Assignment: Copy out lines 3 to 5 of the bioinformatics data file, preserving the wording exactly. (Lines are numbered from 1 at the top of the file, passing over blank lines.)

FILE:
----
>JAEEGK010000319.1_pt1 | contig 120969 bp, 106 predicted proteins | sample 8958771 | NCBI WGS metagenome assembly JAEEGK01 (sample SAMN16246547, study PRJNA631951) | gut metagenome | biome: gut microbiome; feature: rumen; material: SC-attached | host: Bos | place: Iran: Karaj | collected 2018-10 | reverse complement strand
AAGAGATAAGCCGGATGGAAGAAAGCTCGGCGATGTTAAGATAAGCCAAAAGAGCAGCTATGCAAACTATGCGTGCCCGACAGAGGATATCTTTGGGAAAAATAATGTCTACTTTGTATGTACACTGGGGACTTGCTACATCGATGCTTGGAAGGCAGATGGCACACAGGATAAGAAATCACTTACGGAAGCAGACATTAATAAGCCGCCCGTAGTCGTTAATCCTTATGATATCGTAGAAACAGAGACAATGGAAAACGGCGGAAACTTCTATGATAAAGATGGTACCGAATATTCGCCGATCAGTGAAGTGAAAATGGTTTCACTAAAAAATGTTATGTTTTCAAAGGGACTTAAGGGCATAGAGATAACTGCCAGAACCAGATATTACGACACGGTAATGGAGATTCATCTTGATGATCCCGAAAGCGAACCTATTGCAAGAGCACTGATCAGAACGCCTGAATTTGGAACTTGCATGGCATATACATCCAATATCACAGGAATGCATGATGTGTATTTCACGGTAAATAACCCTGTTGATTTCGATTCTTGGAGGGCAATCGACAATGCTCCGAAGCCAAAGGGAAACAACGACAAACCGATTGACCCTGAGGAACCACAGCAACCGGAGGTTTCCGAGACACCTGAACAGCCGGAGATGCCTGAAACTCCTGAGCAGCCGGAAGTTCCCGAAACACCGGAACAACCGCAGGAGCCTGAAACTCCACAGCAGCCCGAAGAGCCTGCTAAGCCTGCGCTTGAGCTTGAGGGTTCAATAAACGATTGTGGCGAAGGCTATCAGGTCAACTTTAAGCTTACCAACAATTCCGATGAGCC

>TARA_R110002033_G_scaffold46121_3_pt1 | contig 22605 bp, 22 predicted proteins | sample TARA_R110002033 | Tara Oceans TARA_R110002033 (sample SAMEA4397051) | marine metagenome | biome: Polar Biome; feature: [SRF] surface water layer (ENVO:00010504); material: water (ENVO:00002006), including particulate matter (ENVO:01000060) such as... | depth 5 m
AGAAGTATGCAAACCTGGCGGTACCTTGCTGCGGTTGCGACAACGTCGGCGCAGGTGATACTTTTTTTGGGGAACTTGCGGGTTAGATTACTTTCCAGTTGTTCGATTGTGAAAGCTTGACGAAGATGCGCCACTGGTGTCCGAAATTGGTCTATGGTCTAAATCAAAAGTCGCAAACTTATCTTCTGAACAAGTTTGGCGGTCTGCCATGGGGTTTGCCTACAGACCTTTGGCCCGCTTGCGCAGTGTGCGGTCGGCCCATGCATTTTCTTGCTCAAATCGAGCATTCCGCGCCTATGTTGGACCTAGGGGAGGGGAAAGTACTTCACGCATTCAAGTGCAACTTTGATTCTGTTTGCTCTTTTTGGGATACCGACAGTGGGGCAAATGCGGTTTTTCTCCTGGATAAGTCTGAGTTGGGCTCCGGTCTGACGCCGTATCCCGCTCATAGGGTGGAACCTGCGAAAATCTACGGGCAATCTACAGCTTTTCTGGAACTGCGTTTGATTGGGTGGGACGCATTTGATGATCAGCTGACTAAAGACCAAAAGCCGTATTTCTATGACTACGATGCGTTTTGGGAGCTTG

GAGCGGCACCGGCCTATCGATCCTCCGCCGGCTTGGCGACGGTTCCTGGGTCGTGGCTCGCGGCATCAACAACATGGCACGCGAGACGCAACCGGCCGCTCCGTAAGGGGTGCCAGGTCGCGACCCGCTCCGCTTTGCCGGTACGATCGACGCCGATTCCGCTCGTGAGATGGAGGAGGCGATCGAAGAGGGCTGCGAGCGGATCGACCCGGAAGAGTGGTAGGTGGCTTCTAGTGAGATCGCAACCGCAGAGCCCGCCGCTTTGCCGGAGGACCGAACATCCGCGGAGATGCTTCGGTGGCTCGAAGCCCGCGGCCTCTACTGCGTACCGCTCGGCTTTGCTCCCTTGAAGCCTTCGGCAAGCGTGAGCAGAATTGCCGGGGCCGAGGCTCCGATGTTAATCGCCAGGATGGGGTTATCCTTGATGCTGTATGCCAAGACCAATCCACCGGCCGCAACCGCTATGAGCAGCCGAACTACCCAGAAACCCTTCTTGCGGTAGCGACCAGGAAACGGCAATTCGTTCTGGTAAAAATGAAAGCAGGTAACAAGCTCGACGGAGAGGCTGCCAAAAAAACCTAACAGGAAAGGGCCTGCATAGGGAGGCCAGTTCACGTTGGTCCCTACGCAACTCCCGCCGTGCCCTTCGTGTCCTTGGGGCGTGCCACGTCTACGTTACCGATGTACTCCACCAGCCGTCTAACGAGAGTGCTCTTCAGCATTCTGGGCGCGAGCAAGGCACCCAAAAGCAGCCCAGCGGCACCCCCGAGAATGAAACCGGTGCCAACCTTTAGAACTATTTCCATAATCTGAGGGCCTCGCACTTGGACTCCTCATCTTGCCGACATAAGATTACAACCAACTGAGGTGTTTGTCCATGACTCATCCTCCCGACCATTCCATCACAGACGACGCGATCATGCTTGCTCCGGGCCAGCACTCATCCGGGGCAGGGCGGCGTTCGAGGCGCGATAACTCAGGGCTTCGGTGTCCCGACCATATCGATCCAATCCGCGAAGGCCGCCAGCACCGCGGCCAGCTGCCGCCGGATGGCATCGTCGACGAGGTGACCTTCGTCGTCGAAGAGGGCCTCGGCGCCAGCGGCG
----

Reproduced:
>TARA_R110002033_G_scaffold46121_3_pt1 | contig 22605 bp, 22 predicted proteins | sample TARA_R110002033 | Tara Oceans TARA_R110002033 (sample SAMEA4397051) | marine metagenome | biome: Polar Biome; feature: [SRF] surface water layer (ENVO:00010504); material: water (ENVO:00002006), including particulate matter (ENVO:01000060) such as... | depth 5 m
AGAAGTATGCAAACCTGGCGGTACCTTGCTGCGGTTGCGACAACGTCGGCGCAGGTGATACTTTTTTTGGGGAACTTGCGGGTTAGATTACTTTCCAGTTGTTCGATTGTGAAAGCTTGACGAAGATGCGCCACTGGTGTCCGAAATTGGTCTATGGTCTAAATCAAAAGTCGCAAACTTATCTTCTGAACAAGTTTGGCGGTCTGCCATGGGGTTTGCCTACAGACCTTTGGCCCGCTTGCGCAGTGTGCGGTCGGCCCATGCATTTTCTTGCTCAAATCGAGCATTCCGCGCCTATGTTGGACCTAGGGGAGGGGAAAGTACTTCACGCATTCAAGTGCAACTTTGATTCTGTTTGCTCTTTTTGGGATACCGACAGTGGGGCAAATGCGGTTTTTCTCCTGGATAAGTCTGAGTTGGGCTCCGGTCTGACGCCGTATCCCGCTCATAGGGTGGAACCTGCGAAAATCTACGGGCAATCTACAGCTTTTCTGGAACTGCGTTTGATTGGGTGGGACGCATTTGATGATCAGCTGACTAAAGACCAAAAGCCGTATTTCTATGACTACGATGCGTTTTGGGAGCTTG

GAGCGGCACCGGCCTATCGATCCTCCGCCGGCTTGGCGACGGTTCCTGGGTCGTGGCTCGCGGCATCAACAACATGGCACGCGAGACGCAACCGGCCGCTCCGTAAGGGGTGCCAGGTCGCGACCCGCTCCGCTTTGCCGGTACGATCGACGCCGATTCCGCTCGTGAGATGGAGGAGGCGATCGAAGAGGGCTGCGAGCGGATCGACCCGGAAGAGTGGTAGGTGGCTTCTAGTGAGATCGCAACCGCAGAGCCCGCCGCTTTGCCGGAGGACCGAACATCCGCGGAGATGCTTCGGTGGCTCGAAGCCCGCGGCCTCTACTGCGTACCGCTCGGCTTTGCTCCCTTGAAGCCTTCGGCAAGCGTGAGCAGAATTGCCGGGGCCGAGGCTCCGATGTTAATCGCCAGGATGGGGTTATCCTTGATGCTGTATGCCAAGACCAATCCACCGGCCGCAACCGCTATGAGCAGCCGAACTACCCAGAAACCCTTCTTGCGGTAGCGACCAGGAAACGGCAATTCGTTCTGGTAAAAATGAAAGCAGGTAACAAGCTCGACGGAGAGGCTGCCAAAAAAACCTAACAGGAAAGGGCCTGCATAGGGAGGCCAGTTCACGTTGGTCCCTACGCAACTCCCGCCGTGCCCTTCGTGTCCTTGGGGCGTGCCACGTCTACGTTACCGATGTACTCCACCAGCCGTCTAACGAGAGTGCTCTTCAGCATTCTGGGCGCGAGCAAGGCACCCAAAAGCAGCCCAGCGGCACCCCCGAGAATGAAACCGGTGCCAACCTTTAGAACTATTTCCATAATCTGAGGGCCTCGCACTTGGACTCCTCATCTTGCCGACATAAGATTACAACCAACTGAGGTGTTTGTCCATGACTCATCCTCCCGACCATTCCATCACAGACGACGCGATCATGCTTGCTCCGGGCCAGCACTCATCCGGGGCAGGGCGGCGTTCGAGGCGCGATAACTCAGGGCTTCGGTGTCCCGACCATATCGATCCAATCCGCGAAGGCCGCCAGCACCGCGGCCAGCTGCCGCCGGATGGCATCGTCGACGAGGTGACCTTCGTCGTCGAAGAGGGCCTCGGCGCCAGCGGCG